Reflecting on the recent election results brings me back to one of the more befuddling observations about trends in arts participation that I’ve been holding in my head since the late-1990s… the blurring line between fantasy and reality. The flourishing of fictitious online personas, resulting in millions of people growing comfortable holding multiple identities, both real and imagined; the rise of gaming, virtual reality, and augmented reality; the false intimacy offered by social media and, especially, dating apps; the valuing of celebrities for no reason apart from their celebrity; the lost line between entertainment and journalism; record sales of lottery tickets; growing dependence on substances that induce altered states; Las Vegas; sustained public interest in ‘reality’ television, which increasingly resembles fiction; and the substitution in political discourse of ‘truthiness’ for truth.
The signs of our society’s departure from reality have all but disappeared for their ubiquity. Some have framed this as a spiritual crisis, a displacement of belief systems from sacred to profane.
Of course we are all guilty of constructing altered versions of reality for ourselves. A million seemingly harmless deceits of truth bring us comfort, simplicity, and validation in a world mired in existential threats. It is hardly surprising, then, that Americans believe whatever politicians tell them, and I don’t mean that in a partisan way. We’ve been building an appetite for unreality for a long time, with a lot of help from commercial entertainment and the media. As Neal Gabler wrote in his searing essay of November 10, “I think that the ideal of an objective, truthful journalism is dead, never to be revived.”
We, in the arts, are hardly innocent of exploiting fiction to lead audiences into our version of “the truth.” In our field, fiction has always been the battleground of truth, and theatres the venue in a lopsided war of ideas, pitting artists against audiences — when, in reality, they are not opponents but allies. Like Don Quixote, we’ve been nobly fighting an imaginary foe, blind to the fact that the proverbial “public” we seek to engage in art inhabits a world entirely different than ours. In a way, politicians have become more like artists — spinning tales threaded together with half-truths and imagined facts.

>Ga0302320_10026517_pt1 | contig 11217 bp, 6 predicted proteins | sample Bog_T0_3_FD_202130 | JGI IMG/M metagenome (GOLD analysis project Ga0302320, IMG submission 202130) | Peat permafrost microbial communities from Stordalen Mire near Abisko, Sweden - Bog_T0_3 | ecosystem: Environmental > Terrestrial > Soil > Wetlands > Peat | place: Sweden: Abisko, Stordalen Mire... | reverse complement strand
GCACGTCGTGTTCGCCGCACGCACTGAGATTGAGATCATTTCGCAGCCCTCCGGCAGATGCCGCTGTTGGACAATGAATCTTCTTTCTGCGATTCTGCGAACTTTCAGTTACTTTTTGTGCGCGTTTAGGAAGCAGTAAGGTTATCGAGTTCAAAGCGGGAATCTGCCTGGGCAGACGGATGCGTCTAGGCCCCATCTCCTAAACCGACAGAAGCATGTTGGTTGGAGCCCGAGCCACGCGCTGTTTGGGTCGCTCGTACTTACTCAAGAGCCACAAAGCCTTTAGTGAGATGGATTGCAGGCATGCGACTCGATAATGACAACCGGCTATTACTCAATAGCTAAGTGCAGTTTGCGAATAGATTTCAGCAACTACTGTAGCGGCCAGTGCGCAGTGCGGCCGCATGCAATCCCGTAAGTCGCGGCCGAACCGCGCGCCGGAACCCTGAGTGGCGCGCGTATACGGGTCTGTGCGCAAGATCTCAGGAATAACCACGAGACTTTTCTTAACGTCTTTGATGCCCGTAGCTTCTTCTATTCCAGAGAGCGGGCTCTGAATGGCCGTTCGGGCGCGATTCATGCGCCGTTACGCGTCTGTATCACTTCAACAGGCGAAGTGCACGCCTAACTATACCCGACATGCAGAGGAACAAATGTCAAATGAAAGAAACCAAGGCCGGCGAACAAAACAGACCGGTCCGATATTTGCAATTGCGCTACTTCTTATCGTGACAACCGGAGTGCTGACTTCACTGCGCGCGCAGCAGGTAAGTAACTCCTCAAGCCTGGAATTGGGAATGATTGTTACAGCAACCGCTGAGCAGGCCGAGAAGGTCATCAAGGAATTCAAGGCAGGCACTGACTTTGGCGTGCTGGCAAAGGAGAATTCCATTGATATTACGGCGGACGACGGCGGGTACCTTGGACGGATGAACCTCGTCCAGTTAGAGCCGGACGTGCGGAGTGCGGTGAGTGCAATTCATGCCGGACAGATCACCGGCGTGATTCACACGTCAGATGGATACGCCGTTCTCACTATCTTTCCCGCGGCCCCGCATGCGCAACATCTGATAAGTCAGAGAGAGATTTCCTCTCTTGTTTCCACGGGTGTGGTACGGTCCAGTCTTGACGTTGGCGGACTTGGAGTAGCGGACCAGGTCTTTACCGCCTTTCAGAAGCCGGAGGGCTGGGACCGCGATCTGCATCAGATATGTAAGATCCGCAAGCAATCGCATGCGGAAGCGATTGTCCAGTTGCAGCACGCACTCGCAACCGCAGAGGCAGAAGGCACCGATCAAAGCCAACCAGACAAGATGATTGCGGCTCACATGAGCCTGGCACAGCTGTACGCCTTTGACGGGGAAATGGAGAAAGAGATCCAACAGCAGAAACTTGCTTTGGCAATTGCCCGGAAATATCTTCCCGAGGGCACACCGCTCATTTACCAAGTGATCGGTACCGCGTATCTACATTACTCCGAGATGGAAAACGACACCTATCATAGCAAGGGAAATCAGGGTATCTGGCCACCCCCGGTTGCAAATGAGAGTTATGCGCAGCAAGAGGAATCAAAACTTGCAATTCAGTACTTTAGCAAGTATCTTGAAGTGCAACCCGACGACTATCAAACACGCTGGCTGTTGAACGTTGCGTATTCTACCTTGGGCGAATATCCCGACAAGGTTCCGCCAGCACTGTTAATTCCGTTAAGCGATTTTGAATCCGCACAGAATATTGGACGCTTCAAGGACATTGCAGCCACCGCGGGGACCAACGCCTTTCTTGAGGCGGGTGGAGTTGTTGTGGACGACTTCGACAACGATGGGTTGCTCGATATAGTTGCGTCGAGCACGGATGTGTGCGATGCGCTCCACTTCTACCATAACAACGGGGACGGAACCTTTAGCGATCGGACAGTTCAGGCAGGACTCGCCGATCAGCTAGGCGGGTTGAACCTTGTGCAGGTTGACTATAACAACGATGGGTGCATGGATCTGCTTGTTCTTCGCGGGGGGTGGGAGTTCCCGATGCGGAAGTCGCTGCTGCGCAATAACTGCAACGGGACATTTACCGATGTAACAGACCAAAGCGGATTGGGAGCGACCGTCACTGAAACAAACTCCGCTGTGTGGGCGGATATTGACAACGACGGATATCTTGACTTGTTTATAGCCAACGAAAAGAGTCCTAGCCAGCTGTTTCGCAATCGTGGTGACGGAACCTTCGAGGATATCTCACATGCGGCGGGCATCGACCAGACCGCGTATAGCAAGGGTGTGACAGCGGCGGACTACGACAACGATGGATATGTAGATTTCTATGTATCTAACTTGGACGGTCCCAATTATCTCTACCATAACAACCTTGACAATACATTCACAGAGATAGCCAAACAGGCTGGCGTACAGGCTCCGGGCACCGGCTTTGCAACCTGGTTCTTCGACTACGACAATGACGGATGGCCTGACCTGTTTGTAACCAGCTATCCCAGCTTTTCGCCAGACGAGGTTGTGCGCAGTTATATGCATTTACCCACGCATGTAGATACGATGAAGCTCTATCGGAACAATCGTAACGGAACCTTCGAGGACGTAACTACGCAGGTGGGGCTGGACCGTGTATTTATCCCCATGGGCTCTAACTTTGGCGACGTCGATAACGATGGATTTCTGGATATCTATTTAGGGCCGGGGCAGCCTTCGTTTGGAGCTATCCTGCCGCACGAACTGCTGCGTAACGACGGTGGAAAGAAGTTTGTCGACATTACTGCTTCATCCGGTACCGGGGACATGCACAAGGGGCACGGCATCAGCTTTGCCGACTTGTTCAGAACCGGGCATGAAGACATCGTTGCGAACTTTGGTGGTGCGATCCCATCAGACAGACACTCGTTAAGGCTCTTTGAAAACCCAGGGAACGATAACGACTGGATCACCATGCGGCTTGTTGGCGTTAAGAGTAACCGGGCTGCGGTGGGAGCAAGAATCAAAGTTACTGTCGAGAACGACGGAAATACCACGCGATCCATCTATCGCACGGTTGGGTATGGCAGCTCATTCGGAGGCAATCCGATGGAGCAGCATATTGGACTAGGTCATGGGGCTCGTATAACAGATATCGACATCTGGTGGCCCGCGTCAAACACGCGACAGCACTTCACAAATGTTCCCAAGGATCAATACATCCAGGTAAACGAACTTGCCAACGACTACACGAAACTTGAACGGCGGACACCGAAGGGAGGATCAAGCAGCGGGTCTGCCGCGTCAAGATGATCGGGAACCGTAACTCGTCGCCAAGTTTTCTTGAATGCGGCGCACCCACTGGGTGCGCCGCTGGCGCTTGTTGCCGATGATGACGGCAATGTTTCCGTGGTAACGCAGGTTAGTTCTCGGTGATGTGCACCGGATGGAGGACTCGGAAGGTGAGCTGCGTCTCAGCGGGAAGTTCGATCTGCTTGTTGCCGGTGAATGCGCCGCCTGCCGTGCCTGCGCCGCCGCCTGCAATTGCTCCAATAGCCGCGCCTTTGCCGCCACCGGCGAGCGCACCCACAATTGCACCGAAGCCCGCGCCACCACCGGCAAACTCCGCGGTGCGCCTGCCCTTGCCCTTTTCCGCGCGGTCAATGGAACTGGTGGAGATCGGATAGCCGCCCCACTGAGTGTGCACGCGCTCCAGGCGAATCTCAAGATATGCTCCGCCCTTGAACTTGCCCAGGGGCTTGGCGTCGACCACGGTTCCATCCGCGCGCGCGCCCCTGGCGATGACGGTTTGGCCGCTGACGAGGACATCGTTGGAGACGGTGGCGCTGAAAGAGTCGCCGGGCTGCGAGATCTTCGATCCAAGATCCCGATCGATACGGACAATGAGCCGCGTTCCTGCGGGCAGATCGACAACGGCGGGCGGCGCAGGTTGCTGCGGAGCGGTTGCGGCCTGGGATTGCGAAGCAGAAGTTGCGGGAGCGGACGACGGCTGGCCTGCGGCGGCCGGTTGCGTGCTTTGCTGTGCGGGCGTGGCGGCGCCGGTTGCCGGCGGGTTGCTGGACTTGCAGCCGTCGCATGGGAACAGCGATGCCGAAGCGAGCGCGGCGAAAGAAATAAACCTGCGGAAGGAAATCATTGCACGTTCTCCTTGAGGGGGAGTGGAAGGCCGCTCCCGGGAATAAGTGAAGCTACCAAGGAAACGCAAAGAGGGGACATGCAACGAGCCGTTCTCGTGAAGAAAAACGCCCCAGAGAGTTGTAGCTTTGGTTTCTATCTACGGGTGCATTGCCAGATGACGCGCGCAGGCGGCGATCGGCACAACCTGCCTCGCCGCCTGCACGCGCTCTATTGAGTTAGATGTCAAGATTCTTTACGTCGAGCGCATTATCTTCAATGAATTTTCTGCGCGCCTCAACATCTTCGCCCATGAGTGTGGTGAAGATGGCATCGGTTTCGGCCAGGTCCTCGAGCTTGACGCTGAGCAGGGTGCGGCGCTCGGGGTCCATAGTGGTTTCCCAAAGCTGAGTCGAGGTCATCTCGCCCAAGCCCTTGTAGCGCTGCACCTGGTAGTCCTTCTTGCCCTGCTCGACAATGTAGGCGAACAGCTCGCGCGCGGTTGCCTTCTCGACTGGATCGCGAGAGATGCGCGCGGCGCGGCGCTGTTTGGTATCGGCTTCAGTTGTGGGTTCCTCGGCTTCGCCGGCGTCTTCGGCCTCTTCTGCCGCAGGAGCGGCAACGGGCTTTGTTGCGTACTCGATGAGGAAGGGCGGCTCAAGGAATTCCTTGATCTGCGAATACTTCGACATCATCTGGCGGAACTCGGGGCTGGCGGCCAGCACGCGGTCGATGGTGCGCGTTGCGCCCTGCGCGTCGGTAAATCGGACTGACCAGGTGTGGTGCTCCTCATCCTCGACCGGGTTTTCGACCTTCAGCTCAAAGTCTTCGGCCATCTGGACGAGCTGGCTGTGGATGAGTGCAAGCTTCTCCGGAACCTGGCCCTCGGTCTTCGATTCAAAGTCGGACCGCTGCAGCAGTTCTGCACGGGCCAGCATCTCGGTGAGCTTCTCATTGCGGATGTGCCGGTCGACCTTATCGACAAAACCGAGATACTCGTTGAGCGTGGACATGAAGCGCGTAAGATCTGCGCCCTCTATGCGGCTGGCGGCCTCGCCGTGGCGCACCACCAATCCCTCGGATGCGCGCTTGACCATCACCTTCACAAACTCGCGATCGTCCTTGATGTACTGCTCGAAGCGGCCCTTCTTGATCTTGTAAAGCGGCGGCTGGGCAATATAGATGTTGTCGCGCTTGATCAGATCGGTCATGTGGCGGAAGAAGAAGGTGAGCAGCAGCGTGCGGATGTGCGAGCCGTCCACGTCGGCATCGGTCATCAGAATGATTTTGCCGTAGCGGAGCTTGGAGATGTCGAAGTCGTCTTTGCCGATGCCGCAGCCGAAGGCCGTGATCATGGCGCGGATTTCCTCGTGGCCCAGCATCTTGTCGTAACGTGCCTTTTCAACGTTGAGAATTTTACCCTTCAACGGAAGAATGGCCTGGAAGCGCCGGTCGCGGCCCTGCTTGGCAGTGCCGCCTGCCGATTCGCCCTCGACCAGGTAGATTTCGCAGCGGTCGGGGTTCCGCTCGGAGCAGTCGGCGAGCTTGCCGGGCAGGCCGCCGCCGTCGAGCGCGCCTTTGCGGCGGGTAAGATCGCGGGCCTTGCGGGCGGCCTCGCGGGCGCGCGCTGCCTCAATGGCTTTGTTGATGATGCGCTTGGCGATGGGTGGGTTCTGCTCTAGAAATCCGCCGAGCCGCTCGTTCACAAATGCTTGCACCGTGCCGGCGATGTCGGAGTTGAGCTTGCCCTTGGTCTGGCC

As a researcher, I struggle mightily with the elusive notion of truth. Another time I will write about the demise of public confidence in quantitative research — and the extraordinary challenges this poses to those of us who purport to be researchers and those who aspire to be savvy consumers of research.
Until we are completely transmogrified into digital avatars of ourselves, fantasy will reliably crash into reality when we cash our paychecks and visit the doctor. However facile we are in toggling between fact and fiction in the blink of an eye, our ability to discern one from the other is what keeps us alive. Unlike much of the media, art invites us to suspend our disbelief for a fleeting moment to consider an idea that offends our sense of order. In that moment of resistance, we are human.
This is a great time of reckoning for our sector. Despite the messages I’ve received from national service organizations over the past weeks assuring me that everything is going to be OK, it’s abundantly clear to me that everything has not been OK for quite some time. Cultural policy has failed us. Patterns of investment in cultural infrastructure too often reinforce class divides instead of tearing them down. Disinvestment in rural arts and declining support for touring programs has taken a toll. More nonprofits and funders should have moved into the realms of gaming and experience design a long time ago. Who dropped that ball?
It is precisely because art offers a different means of understanding the world that it is more central to public discourse than ever before. As traffickers in beauty and confrontation, artists and those who support them have the power to change the world. We speak the language of make believe. We can draw people into parallel universes where they can ask questions they’d never pose in the real world. Unlike politicians, art can teach us to think for ourselves, and that truth often lies at the nexus of opposing ideas.
Spinning tall tales, however, comes with a sobering responsibility. Do we use fiction to entertain, or hold up a mirror to ourselves in search of a deeper truth? Or, do we employ fantasy to seduce those most vulnerable to seduction? What marks the line between play and betrayal? Now more than ever I wonder what role the arts can play in building our capacity as a society to care about the difference.